Oral History of the Salvation Army's Booth Memorial Hospital

Minnesota Historical Society
Minnesota Independent Scholars Forum
Project Leader: 
Kim Heikilla, Ph.D.
Project Duration: 
Dec 1 2016 to Dec 1 2017
Project Description: 

The Salvation Army’s Booth Memorial Hospital for Unwed Mothers Oral History Project documented the experiences of women who were at the hospital from the 1950s through its closing in 1971. Oral histories were recorded with 9 interviewees including women who were at the hospital during their pregnancies and others involved in their care during their stay at Booth. The project was built on the Salvation Army’s Booth Memorial Hospital for Unwed Mothers archives-research project (Legacy grant G-MHCG-1309-02114) awarded to the Minnesota Independent Scholars Forum (MISF) in 2014. The archives-research project identified primary sources about the little-known work of the Salvation Army’s Booth Hospital and its work – common in the early and middle years of the 20th century – of caring for unwed mothers during their pregnancies. The standard outcome of this treatment was releasing the children for adoption.

Archives research through the 2014 project identified the reasons and purposes for this treatment, but did not include the experiences of the women who were part of it. The memories and insights into their experiences in the Booth Hospital, both in interactions with administrators and in their interactions with one another, are part of the untold Booth Hospital story. Preparation by the oral historian for the interviews drew on information in the primary source material identified through the preceding archives-research project. Based on this research, common interview topics for all interviewees were identified; additional research then was done to develop questions within these topics that meet each interviewee’s specific area of knowledge. The interview topics included:
• The basic story of the women’s pregnancy and need for care as an unwed mother
• The information the women were given about Booth Hospital for Unwed Mothers and their decision to go to the hospital
• The policies of the hospital as understood and communicated at the time
• Daily routines at the hospital including the chores and responsibilities of the women, and the interactions among them and between the women and others involved in their care
• The births of their children and giving them up for adoption
• Their thoughts about the work of the Booth Hospital as they look back on that period of their lives.

Interview preparation included project and interviewee-specific research. Each interview will cover the above topics but will be developed to fit the interviewee’s unique information. Project interviewees will be selected through project research. All of them:
• had been at Booth Memorial Hospital for Unwed Mothers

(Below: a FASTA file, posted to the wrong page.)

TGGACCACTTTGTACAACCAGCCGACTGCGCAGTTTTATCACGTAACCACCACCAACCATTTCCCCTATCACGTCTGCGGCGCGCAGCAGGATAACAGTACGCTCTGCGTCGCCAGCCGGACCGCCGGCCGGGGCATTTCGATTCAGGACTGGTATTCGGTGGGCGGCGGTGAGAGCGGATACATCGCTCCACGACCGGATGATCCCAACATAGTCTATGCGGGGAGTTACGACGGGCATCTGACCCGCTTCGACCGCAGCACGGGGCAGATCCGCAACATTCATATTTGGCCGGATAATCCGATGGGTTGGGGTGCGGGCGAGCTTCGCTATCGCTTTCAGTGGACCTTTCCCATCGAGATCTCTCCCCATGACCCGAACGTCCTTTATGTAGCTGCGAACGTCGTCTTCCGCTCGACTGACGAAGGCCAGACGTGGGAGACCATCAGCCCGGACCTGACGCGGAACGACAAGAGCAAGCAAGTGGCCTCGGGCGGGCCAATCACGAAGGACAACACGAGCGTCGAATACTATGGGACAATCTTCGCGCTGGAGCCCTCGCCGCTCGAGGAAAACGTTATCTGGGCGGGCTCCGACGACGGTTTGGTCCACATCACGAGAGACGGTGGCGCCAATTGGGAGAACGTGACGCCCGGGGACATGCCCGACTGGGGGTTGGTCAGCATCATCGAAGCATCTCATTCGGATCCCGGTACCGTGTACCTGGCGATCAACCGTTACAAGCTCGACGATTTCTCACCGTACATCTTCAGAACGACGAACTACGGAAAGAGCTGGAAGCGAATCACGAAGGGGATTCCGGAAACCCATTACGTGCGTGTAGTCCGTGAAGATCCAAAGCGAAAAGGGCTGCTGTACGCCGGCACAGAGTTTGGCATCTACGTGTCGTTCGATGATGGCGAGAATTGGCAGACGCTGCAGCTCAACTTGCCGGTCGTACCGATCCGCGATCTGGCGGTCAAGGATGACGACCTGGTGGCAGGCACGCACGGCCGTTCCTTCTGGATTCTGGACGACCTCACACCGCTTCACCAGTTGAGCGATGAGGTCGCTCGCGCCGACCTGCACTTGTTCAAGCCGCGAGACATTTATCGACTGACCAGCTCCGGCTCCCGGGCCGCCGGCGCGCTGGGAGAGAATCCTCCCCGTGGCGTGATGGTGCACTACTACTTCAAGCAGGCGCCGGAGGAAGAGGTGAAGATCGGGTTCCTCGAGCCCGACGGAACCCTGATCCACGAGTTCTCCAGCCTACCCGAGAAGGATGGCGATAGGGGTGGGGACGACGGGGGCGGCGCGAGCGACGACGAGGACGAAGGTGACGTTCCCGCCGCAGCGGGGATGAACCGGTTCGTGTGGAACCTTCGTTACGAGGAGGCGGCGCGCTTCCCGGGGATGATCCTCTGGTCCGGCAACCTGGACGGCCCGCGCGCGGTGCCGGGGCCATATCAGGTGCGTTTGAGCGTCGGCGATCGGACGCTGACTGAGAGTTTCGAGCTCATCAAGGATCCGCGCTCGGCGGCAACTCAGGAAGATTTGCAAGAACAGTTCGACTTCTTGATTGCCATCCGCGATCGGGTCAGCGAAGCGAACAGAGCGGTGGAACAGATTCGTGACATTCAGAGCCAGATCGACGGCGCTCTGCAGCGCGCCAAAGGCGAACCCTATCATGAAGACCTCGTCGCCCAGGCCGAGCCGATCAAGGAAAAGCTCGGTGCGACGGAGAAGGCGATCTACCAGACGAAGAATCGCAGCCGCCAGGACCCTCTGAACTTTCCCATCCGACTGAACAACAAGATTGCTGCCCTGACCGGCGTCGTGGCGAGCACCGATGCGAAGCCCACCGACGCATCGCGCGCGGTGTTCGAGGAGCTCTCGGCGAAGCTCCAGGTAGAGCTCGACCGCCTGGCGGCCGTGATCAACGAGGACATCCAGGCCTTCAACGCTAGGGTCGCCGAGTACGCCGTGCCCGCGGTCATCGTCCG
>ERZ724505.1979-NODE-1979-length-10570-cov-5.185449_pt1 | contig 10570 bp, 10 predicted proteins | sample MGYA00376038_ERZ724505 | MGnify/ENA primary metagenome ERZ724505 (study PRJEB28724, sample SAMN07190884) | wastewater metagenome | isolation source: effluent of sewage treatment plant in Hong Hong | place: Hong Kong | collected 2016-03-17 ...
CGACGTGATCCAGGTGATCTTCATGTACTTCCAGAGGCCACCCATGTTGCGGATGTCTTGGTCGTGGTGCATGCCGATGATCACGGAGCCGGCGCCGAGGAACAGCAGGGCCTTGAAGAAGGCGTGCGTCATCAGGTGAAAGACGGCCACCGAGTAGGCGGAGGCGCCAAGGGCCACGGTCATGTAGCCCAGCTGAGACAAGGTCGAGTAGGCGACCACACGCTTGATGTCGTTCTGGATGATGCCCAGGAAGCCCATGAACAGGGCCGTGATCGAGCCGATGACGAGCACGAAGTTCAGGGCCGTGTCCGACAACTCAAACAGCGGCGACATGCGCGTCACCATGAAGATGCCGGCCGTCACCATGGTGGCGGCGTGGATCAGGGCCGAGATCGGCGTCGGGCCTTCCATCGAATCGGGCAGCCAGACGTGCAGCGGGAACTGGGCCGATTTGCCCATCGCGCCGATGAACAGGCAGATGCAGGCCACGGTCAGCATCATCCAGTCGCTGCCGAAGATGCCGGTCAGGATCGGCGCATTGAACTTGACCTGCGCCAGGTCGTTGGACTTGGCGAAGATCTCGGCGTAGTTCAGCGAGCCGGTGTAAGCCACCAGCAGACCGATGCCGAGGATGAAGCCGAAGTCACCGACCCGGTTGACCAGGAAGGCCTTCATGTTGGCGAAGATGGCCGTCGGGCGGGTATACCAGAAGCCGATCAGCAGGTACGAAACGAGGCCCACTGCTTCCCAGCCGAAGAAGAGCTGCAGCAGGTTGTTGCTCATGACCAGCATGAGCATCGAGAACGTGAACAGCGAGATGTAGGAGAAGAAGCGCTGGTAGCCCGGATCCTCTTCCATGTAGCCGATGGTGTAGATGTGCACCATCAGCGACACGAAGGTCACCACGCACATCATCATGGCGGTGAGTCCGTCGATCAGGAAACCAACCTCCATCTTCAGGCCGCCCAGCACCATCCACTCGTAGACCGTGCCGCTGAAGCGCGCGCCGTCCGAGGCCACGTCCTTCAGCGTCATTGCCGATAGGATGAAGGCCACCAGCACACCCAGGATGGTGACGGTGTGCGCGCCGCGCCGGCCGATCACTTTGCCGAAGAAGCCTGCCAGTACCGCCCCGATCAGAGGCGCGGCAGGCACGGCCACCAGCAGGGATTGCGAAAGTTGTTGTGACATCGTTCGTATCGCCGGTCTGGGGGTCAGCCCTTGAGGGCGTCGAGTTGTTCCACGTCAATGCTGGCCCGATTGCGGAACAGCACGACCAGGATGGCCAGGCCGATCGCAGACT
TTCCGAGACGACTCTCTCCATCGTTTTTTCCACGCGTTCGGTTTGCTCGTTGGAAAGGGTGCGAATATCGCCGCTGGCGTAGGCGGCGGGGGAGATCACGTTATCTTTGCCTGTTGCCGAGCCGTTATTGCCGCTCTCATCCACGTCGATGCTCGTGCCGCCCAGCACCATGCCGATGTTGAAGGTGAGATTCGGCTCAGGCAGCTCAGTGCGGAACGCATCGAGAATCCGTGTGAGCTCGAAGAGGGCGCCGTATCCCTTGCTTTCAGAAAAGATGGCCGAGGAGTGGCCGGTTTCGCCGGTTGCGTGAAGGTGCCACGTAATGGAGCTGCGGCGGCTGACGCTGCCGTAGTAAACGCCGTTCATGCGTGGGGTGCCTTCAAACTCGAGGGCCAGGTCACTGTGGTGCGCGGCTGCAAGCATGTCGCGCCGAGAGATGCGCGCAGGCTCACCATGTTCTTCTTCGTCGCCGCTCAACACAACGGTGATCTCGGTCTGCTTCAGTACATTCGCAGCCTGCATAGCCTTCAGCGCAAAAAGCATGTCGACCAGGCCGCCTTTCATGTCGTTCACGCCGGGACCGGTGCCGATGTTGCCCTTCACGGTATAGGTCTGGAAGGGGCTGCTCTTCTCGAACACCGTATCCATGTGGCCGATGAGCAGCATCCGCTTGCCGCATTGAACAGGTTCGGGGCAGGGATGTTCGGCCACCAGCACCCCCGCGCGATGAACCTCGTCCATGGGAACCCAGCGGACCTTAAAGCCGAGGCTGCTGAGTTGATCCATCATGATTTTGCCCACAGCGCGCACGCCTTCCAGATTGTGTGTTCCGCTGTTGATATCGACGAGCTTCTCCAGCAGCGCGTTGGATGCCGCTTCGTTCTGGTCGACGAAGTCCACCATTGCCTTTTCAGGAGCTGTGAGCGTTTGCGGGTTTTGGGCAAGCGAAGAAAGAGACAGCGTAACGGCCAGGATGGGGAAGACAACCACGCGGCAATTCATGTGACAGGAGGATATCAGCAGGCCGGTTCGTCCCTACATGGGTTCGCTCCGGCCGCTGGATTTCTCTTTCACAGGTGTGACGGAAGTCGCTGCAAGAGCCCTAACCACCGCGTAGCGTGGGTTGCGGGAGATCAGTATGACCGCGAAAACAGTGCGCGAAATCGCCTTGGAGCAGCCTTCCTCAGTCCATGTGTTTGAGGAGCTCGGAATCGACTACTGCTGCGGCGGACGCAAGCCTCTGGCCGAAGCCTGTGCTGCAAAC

• had first-hand information about the hospital and the project topics
• were willing to be interviewed • be able to communicate information in an interview setting
• agreed to sign a donor form giving the interview to the project repository
• were willing to provide information about other materials, such as photographs, that could help document the history of the hospital

The project used one oral historian to increase depth and nuance of information collected. Project deliverables are the oral history recordings, transcripts, completed project forms, question guides, interviewee correspondence, and research notes. The Legal Release Agreement gave the interviews to MISF. In turn, MISF donated the recordings and transcripts, as a set, to the designated, primary repository, the Social Welfare History Archives at the University of Minnesota Libraries (part of the Migration and Social Services Collections in the Archives and Special Collections Department). 

Spiral bound copies of transcripts were given to the interviewees. Interviews were recorded using a MHS-recommended recorder which records on compact flash cards, in uncompressed .WAV audio, using a digital audio recorder and external microphone that meets oral history standards. (For additional details on oral history digital recording standards, see the Community Oral History Toolkit, “Volume 2: Planning an Oral History Project,” [MacKay, Quinlan, and Sommer, 2013] and “Oral History in the Digital Age” at http://ohda.matrix.msu.edu/). All interviews were fully transcribed in Microsoft Word following the “Transcribing, Editing and Processing Guidelines” of the Minnesota Historical Society and the “Transcribing Style Guide” of the Baylor Institute for Oral History. For final disposition, the transcription files were converted into .pdf files. The project used forms adapted from the Community Oral History Toolkit. The project donor form identified MISF as the project grantee. Upon completion of the project, MISF gave the project materials, including copyright ownership of the oral histories, as a complete set, to the primary repository. This repository agreed to accept and preserve the oral histories and make them accessible to researchers. The oral historian, project advisers, and a representative of the repository finalized the wording of the forms. Required forms included the Legal Release Form, Interviewee Biographical Form, and Interview Summary Form. See the attached required forms for templates. All work done according to the guidelines of the Minnesota Historical Society, the “Principles and Best Practices” of the Oral History Association (2009), and the “Best Practices for Community Oral History Projects” in the Community Oral History Toolkit (2013).